Johanna Blakley

Media | Entertainment | Fashion

Archive for April, 2012

Tribeca Film Festival: The Art of Networking

Ironically, these pencils were a big hit at the Tribeca Film Institute's super-high-tech Interactive fest.


Film festivals are tricky events to navigate. Of course they’re about art and commerce and, for some reason, all too many filmmakers are uncomfortable with that combination. Despite the entertainment industry’s craven reputation, there are plenty of people in it – not just indie movie types – who long for something pure: complex aesthetic objects that will transport people to new places and new ways of understanding this world and the many alternate realities we’ve crafted for ourselves. That idealism, and the understandable longing for money and attention to achieve that dream, is prominently on display at fests like Tribeca. And yes, a lot of it is about glad-handing and hitting as many cocktail parties as possible (as well as standing next to the right person at the red carpet premieres), but more and more these days, it’s also about figuring out how to make movies do that the networking for you. Filmmakers who’ve managed to crack the social media code have, indeed, mastered the twenty-first century art of networking.

I thought it was terrific that Tribeca devoted an entire day of the Fest to a conference on interactive media. The event was held in Frank Gehry’s gleaming IAC building, in front of an impossibly long wall of screens. The shallow wide room was packed from start to finish with a mix of digerati (I was thrilled to meet Christina Warren the entertainment editor for Mashable) and people who’ve been toiling in the traditional media trenches all their lives. The implicit goal was to figure out how to make sure that filmmakers learn how to adapt to an increasingly interactive media space – something more easily said than done. These days, film projects of all sizes are expected to have some sort of online presence, not only for the purpose of promotion but for something far more ephemeral: audience engagement. There are generally no accepted standards to measure the latter, but it usually means that you’ve managed to convince passive potential audience members to take an active role in promoting, extending, or even reimagining the film itself or its subject.

For all too many filmmakers, a transmedia campaign includes a basic formula: a Web site, a Twitter feed, a Facebook page and the coup de grace, an iPhone app. Much to the consternation of app developers like Michelle Byrd from Games for Change, creatives working in traditional media industries often assume that audience engagement just happens on these platforms: as long as you build it, someone will come. But take a quick look at all the apps you’ve installed and don’t use on your phone, and you’ll recognize that even scoring an install doesn’t necessarily lead to one iota of “engagement.”

Learning how to port linear, narrative art forms over to interactive platforms is a tremendous creative and technical challenge. Read the rest of this entry »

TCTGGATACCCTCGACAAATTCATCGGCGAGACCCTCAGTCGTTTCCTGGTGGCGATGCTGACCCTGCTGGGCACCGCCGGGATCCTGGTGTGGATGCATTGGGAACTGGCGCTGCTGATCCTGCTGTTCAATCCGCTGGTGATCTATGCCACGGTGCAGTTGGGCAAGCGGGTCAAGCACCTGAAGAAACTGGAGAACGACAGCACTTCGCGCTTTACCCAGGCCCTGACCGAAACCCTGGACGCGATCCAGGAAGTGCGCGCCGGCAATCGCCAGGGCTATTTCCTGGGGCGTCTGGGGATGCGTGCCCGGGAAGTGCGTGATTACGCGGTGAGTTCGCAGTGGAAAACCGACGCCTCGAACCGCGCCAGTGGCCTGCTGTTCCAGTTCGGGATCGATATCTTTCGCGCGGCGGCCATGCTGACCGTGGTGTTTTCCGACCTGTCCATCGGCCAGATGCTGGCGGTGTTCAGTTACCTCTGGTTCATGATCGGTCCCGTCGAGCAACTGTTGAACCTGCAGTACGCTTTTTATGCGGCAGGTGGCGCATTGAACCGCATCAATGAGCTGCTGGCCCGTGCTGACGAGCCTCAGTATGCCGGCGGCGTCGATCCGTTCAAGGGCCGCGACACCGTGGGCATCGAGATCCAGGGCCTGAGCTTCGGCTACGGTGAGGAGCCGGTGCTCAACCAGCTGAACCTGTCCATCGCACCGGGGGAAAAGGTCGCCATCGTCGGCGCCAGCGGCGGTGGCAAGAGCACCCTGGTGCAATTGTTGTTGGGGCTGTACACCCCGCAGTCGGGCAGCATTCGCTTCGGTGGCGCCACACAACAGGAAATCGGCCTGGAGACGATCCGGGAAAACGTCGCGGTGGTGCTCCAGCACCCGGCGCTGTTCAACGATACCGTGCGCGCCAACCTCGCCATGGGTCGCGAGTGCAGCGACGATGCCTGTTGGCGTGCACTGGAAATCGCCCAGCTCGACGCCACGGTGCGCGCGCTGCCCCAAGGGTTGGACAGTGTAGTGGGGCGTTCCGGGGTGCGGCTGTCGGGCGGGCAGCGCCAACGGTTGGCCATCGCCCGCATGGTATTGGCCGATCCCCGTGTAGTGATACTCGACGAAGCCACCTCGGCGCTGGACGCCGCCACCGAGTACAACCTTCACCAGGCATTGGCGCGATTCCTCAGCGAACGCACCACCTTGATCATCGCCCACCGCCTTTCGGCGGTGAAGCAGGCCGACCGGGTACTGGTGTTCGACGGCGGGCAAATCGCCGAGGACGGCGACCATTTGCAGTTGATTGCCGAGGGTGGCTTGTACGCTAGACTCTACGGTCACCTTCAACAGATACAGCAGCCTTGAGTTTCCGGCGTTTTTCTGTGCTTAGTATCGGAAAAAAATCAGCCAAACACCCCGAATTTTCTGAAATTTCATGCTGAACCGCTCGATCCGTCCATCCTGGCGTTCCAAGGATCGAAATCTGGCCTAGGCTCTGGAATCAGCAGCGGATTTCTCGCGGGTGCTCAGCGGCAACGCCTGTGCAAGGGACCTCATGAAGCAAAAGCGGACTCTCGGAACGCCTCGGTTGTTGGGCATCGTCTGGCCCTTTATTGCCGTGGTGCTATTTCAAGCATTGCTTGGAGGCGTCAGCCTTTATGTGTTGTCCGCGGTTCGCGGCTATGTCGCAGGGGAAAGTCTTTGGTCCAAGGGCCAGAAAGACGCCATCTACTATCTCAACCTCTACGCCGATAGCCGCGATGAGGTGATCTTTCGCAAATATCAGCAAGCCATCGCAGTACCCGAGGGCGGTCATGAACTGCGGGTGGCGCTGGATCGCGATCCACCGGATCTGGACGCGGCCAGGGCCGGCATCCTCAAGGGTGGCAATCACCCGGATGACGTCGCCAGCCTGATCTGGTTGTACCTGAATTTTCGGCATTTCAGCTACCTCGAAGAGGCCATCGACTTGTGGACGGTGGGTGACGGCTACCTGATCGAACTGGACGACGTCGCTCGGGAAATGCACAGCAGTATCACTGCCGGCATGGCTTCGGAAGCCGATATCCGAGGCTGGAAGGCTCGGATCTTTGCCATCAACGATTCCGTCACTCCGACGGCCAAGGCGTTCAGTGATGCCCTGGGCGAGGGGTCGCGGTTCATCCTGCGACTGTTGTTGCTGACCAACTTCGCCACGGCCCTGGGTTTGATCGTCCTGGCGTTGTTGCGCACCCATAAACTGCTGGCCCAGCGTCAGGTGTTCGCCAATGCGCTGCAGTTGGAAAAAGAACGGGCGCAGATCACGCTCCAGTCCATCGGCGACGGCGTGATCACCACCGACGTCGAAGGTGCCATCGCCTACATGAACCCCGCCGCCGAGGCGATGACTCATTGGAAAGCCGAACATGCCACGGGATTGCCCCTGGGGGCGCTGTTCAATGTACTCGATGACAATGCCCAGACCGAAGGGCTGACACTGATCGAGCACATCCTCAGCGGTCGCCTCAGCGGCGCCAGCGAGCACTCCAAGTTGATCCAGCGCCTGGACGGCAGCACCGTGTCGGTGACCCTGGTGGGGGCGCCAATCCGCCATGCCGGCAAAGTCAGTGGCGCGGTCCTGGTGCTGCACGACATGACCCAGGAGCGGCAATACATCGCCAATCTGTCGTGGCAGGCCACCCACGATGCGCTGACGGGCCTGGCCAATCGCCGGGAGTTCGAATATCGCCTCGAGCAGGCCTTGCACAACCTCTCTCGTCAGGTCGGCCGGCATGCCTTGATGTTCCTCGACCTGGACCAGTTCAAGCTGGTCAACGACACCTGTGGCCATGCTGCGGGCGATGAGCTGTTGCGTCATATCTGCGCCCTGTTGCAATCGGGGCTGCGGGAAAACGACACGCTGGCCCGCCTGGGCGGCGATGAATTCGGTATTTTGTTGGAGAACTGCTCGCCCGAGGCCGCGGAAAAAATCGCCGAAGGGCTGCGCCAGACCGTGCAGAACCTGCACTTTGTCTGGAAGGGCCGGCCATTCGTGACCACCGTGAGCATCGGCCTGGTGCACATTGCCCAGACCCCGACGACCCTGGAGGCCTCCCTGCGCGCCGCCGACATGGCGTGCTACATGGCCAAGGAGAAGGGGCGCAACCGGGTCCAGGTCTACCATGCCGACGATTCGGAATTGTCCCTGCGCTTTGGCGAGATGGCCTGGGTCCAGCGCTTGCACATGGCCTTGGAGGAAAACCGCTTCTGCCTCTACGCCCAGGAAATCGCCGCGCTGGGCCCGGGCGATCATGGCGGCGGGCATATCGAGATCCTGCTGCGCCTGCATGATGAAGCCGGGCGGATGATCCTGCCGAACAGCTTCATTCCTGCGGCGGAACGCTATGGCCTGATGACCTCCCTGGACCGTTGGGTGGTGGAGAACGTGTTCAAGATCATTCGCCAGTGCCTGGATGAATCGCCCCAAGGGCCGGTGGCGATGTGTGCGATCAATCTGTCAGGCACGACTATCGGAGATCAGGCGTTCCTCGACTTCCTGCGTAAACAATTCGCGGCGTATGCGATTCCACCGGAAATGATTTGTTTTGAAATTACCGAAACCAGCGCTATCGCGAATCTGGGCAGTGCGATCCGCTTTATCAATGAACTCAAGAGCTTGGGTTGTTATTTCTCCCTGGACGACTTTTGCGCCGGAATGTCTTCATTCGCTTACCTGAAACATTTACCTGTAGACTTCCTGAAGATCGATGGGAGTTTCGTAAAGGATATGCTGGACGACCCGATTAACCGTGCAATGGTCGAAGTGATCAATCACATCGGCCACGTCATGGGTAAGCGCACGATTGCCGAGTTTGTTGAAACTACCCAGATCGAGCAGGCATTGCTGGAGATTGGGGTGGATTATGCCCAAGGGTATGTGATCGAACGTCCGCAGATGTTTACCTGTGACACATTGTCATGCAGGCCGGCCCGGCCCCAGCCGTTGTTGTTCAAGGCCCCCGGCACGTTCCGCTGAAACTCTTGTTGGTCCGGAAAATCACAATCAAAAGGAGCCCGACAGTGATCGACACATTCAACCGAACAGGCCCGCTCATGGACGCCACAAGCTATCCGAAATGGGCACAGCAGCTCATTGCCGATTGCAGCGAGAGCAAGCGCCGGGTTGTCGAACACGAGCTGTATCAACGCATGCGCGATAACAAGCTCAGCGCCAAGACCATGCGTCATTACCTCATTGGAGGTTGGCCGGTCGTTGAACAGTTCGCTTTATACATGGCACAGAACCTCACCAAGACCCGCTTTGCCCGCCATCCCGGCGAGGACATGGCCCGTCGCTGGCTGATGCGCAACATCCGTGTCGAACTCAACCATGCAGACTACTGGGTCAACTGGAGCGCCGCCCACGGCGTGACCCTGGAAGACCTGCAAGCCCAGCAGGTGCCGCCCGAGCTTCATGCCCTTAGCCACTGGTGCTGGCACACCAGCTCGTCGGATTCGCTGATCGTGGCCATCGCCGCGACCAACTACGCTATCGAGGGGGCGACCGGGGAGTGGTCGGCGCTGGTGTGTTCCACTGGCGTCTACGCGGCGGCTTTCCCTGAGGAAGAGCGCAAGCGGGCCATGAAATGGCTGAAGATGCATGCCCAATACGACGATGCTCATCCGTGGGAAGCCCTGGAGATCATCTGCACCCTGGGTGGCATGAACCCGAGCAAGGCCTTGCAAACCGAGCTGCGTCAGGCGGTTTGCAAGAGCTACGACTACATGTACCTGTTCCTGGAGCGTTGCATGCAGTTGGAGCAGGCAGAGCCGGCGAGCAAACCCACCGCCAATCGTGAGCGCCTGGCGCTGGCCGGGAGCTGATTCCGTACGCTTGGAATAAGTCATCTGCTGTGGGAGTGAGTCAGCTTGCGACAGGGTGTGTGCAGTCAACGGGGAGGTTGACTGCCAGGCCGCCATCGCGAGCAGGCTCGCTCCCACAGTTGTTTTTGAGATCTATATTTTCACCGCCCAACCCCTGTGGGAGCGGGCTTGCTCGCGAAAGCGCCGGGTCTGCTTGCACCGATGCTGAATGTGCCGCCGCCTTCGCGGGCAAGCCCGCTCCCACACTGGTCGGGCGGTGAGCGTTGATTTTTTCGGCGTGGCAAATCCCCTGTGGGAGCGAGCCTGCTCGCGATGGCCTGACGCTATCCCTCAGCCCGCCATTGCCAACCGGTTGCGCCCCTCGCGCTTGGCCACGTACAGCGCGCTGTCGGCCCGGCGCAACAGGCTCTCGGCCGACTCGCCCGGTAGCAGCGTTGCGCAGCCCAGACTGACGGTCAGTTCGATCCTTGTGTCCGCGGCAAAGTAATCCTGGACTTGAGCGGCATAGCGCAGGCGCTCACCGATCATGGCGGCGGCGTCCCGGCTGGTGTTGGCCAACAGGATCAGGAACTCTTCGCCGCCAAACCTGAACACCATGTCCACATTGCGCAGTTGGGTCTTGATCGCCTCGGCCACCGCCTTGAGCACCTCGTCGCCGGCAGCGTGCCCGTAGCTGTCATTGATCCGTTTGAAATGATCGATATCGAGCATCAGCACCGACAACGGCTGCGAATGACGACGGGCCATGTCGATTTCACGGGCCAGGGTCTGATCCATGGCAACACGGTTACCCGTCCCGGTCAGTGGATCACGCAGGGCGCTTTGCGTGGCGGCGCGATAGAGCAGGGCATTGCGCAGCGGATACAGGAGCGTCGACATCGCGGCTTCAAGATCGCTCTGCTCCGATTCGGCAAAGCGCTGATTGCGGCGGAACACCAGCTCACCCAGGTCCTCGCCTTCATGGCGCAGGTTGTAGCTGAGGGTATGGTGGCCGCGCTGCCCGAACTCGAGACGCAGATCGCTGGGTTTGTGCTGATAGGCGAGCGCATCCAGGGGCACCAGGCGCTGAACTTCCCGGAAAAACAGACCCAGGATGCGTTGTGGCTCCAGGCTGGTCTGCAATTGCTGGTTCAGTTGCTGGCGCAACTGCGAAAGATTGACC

The War on Drugs – On Primetime TV

Check out Joe Sabia’s video summary of our report on how primetime TV dramas depict the War on Drugs

Ever wonder what it would be like to parachute down to earth, turn on a TV, and learn about the aliens who live here? Well if someone did such a thing, and they tuned into the most popular primetime shows in America (many of which are viewed by billions of people around the world) they would see a lot of story lines about the War on Drugs. And they would probably come to the conclusion that it’s not working.

In other words, they would probably agree with the majority of Americans: in a rare sign of unity across party lines, 63% of Democrats, 64% of Republicans and 70% of Independents describe the War on Drugs as a failure.

This issue came to international attention last weekend at the Summit of Americas, where both current and former presidents across Latin America demanded changes in America’s conduct of the 40-year-old war that has caused decades of chaos across the continent.

On the eve of 4/20 – long associated with cannibis culture and the growing movement to legalize marjuana – the Norman Lear Center released Joe Sabia’s video summary of our research on how the War on Drugs is depicted in primetime. Major findings included:

• In TV storylines about the War on Drugs, drug users are not arrested and drug suspects are often portrayed as morally ambiguous or even heroic.
• In these TV shows, 65% of drug suspects are white, accurately reflecting that the vast majority of drug users (and likely offenders) in the U.S. are white.
• Despite the predominance of African-Americans and other minorities in U.S. prisons for drug violations, most drug manufacturers and dealers in the series studied were white.
• Prescription drug abuse and methamphetamines were depicted three times more often than recreational marijuana.

Our final report (gorgeously designed by Veronica Jauriqui and authored by myself and Sheena Nahm) contains all the key findings from both our analysis of the War on Drugs and the War on Terror. Check out my blog on the War on Terror findings and Joe Sabia’s excellent video summary at www.primetimeterror.com.

Hypocrisy in Hollywood

Created by: Paralegal.net

Big thanks to Peter Kim for alerting me to this great new infographic about Hollywood’s convoluted history with piracy and its battle to embrace and defang new technologies.

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